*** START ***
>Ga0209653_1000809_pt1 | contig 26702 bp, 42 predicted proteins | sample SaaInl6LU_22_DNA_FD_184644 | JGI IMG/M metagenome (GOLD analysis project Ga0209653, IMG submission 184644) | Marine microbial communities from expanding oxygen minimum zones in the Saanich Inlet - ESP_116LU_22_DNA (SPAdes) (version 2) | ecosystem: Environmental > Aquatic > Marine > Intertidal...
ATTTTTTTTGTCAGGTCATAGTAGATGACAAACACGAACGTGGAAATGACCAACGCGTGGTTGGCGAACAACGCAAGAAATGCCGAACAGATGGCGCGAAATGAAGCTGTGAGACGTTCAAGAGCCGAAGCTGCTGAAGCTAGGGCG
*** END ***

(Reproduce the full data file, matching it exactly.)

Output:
>Ga0209653_1000809_pt1 | contig 26702 bp, 42 predicted proteins | sample SaaInl6LU_22_DNA_FD_184644 | JGI IMG/M metagenome (GOLD analysis project Ga0209653, IMG submission 184644) | Marine microbial communities from expanding oxygen minimum zones in the Saanich Inlet - ESP_116LU_22_DNA (SPAdes) (version 2) | ecosystem: Environmental > Aquatic > Marine > Intertidal...
ATTTTTTTTGTCAGGTCATAGTAGATGACAAACACGAACGTGGAAATGACCAACGCGTGGTTGGCGAACAACGCAAGAAATGCCGAACAGATGGCGCGAAATGAAGCTGTGAGACGTTCAAGAGCCGAAGCTGCTGAAGCTAGGGCG